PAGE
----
Ardverikie Wall

Last weekend me and Annie parked up on the Laggan road at Ardverikie to take a wander to a classic multi-pitch HS route that hides around the back of Binnean Shuas: Ardverikie Wall. The SMC guide gives it four stars, and seeing as Annie’s been raving about it since she did it last year I was pretty excited to have a look for myself. We had been into Ardverikie the week before on an ML assessment and seen the clean, arrow-straight streak of slab from the opposite side of Lochan Earba. It’s an awesome natural line, and one that Tom Patey, having missed it while exploring in the mist, described as “the best climb I ever walked past”. We knew exactly how long the walk in was up the estate track, which had us seriously regretting the decision to leave bikes in Aviemore.


Two other teams had left the car park before us on bikes, and when we caught them up at the base of the crag there was a bit of a queue going on. Luckily though, the breeze was up and the midges were hiding, so the wait was more of a picnic with views down Lochan Earba to Glen Bogle and Loch Laggan.

Copying the teams ahead of us, Annie took advantage of the 60m ropes and ran the second and first pitches together now that the flake has fallen from the traditional first belay. The start is the steepest section of the climb, although the holds are good and so is the gear, and despite pausing for a second to drop a nut on my head Annie was soon up at the ‘second’ belay, hanging out with a guy from the team in front. I followed up, and realised just how run out the end of the pitch was when I looked up from her last bit of gear to the belay 10m above. The slab was absolutely pristine though; the blank rock was punctuated with small ripples in the micro-granite that gave secure but exposed climbing.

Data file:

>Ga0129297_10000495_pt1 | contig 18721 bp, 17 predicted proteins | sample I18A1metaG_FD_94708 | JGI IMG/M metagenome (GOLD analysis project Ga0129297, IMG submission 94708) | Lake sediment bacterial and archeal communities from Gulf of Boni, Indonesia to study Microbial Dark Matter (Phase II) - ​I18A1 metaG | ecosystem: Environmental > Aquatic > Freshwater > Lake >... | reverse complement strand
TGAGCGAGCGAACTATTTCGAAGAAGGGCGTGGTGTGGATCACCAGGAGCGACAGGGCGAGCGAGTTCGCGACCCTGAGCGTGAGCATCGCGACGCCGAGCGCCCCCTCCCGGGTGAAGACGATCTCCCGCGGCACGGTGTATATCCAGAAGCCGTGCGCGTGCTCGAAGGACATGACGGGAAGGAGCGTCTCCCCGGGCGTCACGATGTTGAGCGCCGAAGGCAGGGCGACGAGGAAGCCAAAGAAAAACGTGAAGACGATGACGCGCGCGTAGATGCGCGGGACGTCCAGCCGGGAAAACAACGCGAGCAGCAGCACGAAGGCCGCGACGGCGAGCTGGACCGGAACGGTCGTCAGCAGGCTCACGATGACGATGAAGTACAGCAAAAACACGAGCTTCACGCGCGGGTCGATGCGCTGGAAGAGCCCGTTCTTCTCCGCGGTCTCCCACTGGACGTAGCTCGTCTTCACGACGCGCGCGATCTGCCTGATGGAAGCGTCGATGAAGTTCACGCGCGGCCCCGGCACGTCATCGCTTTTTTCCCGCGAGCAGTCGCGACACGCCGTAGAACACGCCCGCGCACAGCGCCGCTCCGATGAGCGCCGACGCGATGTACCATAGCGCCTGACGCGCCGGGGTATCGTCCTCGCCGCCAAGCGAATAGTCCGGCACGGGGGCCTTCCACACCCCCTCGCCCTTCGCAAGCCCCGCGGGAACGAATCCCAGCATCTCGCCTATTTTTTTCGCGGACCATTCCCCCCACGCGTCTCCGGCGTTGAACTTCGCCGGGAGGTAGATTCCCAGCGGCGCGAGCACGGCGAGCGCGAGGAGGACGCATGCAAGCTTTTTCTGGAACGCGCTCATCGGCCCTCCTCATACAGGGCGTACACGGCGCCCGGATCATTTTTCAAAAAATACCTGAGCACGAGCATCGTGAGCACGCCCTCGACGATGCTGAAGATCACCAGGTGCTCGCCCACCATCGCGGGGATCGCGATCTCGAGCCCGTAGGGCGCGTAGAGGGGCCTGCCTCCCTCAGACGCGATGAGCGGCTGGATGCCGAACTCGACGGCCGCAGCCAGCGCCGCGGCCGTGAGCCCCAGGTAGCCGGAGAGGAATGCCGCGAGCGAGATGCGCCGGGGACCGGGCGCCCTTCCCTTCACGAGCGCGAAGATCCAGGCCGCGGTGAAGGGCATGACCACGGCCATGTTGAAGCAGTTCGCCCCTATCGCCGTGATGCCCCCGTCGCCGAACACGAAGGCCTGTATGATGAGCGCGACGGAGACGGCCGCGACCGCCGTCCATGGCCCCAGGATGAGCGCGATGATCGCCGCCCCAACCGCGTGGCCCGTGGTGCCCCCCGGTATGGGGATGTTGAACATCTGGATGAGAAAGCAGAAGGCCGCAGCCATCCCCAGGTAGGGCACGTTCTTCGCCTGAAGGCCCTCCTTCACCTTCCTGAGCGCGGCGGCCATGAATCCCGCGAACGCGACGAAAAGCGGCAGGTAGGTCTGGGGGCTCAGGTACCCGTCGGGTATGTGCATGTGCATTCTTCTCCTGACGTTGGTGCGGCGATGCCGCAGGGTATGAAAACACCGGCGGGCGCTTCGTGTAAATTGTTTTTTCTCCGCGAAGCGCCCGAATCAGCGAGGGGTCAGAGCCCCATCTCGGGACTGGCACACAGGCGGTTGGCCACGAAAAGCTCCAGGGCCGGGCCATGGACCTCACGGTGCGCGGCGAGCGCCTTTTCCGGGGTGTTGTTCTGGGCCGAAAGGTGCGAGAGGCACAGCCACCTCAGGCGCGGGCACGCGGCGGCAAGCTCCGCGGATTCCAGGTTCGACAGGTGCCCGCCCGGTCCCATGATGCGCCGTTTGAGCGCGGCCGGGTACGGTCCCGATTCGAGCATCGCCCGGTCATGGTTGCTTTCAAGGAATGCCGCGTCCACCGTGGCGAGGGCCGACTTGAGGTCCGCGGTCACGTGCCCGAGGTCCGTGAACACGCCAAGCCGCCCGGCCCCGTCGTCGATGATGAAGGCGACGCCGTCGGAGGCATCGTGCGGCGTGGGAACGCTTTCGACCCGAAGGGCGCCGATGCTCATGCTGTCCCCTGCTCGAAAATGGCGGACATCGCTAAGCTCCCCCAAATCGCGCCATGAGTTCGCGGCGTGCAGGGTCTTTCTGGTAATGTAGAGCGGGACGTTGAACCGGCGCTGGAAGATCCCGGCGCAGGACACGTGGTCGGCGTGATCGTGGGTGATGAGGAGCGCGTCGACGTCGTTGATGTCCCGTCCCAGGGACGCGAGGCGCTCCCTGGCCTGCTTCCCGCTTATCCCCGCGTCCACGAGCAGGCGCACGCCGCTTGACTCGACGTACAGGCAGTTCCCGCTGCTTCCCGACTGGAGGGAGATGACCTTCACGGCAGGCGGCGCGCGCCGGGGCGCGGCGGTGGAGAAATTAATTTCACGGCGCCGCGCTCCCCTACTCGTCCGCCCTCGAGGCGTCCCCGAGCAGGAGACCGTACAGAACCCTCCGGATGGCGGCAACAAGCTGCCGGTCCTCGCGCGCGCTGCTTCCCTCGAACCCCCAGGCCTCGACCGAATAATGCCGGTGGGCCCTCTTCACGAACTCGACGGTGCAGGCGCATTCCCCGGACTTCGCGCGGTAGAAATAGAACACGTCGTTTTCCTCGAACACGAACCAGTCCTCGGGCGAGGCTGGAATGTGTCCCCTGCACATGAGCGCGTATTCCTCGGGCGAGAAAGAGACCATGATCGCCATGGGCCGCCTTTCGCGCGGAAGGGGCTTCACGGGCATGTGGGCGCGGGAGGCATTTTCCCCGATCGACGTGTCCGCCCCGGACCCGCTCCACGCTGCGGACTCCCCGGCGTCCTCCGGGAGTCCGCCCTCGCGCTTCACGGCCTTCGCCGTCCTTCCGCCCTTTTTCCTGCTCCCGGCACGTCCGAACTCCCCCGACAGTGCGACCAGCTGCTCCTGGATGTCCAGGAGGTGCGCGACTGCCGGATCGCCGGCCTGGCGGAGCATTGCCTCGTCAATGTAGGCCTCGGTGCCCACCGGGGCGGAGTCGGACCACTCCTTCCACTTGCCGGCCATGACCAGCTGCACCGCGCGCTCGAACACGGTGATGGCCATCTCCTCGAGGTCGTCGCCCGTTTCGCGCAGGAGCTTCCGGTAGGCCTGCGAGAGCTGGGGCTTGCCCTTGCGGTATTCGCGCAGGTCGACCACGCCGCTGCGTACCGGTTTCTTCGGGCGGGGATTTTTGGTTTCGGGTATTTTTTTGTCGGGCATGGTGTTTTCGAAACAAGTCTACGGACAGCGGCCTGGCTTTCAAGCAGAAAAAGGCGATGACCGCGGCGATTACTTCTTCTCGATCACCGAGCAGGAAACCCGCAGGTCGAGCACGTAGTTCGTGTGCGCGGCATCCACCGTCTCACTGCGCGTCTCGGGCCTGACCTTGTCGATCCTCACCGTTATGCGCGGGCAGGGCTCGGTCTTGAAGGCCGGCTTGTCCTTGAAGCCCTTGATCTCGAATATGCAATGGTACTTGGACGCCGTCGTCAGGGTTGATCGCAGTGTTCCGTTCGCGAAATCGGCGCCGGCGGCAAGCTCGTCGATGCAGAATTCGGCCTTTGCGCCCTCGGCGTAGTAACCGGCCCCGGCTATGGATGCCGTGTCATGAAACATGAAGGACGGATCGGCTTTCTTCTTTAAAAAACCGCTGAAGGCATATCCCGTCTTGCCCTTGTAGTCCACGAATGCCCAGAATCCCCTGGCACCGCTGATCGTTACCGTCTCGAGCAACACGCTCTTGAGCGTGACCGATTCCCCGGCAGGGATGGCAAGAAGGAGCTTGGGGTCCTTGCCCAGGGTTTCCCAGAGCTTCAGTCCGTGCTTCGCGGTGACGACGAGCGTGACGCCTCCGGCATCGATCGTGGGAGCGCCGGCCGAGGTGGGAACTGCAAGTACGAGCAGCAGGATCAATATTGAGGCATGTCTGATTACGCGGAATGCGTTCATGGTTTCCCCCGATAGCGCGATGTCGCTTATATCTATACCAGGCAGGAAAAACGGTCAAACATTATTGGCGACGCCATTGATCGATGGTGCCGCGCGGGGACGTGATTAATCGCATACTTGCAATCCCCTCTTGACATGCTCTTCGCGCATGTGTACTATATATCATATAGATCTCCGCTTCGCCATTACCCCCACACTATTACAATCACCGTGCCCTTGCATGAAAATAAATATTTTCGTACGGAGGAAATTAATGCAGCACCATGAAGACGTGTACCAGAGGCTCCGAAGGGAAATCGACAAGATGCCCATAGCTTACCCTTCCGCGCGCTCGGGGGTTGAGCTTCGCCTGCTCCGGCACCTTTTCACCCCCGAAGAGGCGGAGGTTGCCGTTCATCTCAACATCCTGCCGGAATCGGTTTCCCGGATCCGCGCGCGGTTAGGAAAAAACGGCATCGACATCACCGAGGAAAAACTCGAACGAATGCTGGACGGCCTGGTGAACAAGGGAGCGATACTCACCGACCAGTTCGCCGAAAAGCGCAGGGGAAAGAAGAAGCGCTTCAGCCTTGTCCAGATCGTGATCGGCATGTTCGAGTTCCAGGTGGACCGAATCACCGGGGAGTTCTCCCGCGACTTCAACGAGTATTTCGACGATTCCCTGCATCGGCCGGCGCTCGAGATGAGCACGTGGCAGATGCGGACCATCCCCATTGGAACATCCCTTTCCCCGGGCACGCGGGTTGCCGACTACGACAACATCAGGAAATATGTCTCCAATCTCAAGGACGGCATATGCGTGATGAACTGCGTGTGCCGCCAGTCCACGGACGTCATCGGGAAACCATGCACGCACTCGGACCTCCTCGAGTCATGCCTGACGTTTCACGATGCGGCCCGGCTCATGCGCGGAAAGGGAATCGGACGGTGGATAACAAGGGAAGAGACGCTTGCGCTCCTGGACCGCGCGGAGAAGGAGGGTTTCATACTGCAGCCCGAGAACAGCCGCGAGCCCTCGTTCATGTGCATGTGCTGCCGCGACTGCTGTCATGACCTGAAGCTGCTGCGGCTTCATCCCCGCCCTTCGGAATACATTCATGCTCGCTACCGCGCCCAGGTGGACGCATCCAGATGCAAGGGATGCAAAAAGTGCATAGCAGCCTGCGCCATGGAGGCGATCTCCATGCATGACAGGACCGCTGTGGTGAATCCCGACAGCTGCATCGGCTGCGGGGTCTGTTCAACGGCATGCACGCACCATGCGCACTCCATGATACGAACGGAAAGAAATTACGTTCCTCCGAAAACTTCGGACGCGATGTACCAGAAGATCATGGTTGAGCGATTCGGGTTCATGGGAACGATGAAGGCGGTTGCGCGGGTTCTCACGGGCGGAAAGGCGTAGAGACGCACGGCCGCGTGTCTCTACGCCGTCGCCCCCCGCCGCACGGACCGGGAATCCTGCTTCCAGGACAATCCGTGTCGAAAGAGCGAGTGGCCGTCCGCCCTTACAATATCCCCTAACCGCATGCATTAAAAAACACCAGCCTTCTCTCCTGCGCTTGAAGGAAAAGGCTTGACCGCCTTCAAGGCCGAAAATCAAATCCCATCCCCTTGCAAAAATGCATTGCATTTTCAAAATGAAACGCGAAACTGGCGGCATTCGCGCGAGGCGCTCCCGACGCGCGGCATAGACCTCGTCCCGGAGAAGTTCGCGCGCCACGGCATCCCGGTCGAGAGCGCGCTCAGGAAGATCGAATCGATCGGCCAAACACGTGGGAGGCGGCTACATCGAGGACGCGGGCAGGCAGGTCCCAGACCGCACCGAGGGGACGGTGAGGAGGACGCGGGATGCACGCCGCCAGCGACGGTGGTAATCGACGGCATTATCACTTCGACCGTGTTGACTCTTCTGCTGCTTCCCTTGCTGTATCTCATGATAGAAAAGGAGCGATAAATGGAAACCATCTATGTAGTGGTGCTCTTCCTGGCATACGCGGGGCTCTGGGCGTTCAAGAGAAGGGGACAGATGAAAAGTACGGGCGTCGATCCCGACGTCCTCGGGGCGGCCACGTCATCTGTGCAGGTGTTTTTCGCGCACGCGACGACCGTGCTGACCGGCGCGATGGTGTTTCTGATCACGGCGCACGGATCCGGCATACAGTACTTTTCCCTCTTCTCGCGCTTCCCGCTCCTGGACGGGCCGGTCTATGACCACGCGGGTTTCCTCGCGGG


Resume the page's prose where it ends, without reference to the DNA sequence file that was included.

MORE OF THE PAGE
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My first lead was the ‘flake’ pitch, a beautiful hanging flake that gave you no choice but to head onwards and upwards, with a few interestingly blank sections in terms of feet, but plenty of gear and always improving views. Annie then took over again to lead up a short, awkward wall to easier ground below a large hanging scoop. The climbing was just as good as I had hoped – the exposure and occasional lack of gear makes it earn the grade, and the interest was really sustained. Although we were pausing occasionally to wait for the team above, the views and the excellent rock made the time fly by.


I took the final pitch, leading rightwards up the scoop on minimal holds and the occasional, small piece of gear. It was an exhilarating and airy finish, but the scoop finished all too soon to give way to a short grassy ledge followed by some 30m of easy slabs to finish. Fighting the rope drag, I reached the grassy top out and belayed from a scoop. The panorama from the summit of Binnean Shuas matched the expectation given by the climb, and to top it all off I hadn’t felt a midge bite me all day. We wandered down to retrieve the bags and started the long walk back out, dreaming of Newtonmore chippy and  feeling even more jealous of the folk with bikes to sweep them back down the track in swooping turns to the bridge and the cars.


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